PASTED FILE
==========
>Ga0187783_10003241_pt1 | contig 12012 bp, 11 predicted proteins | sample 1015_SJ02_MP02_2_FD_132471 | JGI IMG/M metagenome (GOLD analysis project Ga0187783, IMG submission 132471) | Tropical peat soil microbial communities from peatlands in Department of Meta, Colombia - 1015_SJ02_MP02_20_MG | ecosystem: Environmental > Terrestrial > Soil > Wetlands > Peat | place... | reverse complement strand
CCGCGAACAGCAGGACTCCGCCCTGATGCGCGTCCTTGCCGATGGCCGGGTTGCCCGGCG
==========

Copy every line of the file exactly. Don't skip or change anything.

>Ga0187783_10003241_pt1 | contig 12012 bp, 11 predicted proteins | sample 1015_SJ02_MP02_2_FD_132471 | JGI IMG/M metagenome (GOLD analysis project Ga0187783, IMG submission 132471) | Tropical peat soil microbial communities from peatlands in Department of Meta, Colombia - 1015_SJ02_MP02_20_MG | ecosystem: Environmental > Terrestrial > Soil > Wetlands > Peat | place... | reverse complement strand
CCGCGAACAGCAGGACTCCGCCCTGATGCGCGTCCTTGCCGATGGCCGGGTTGCCCGGCG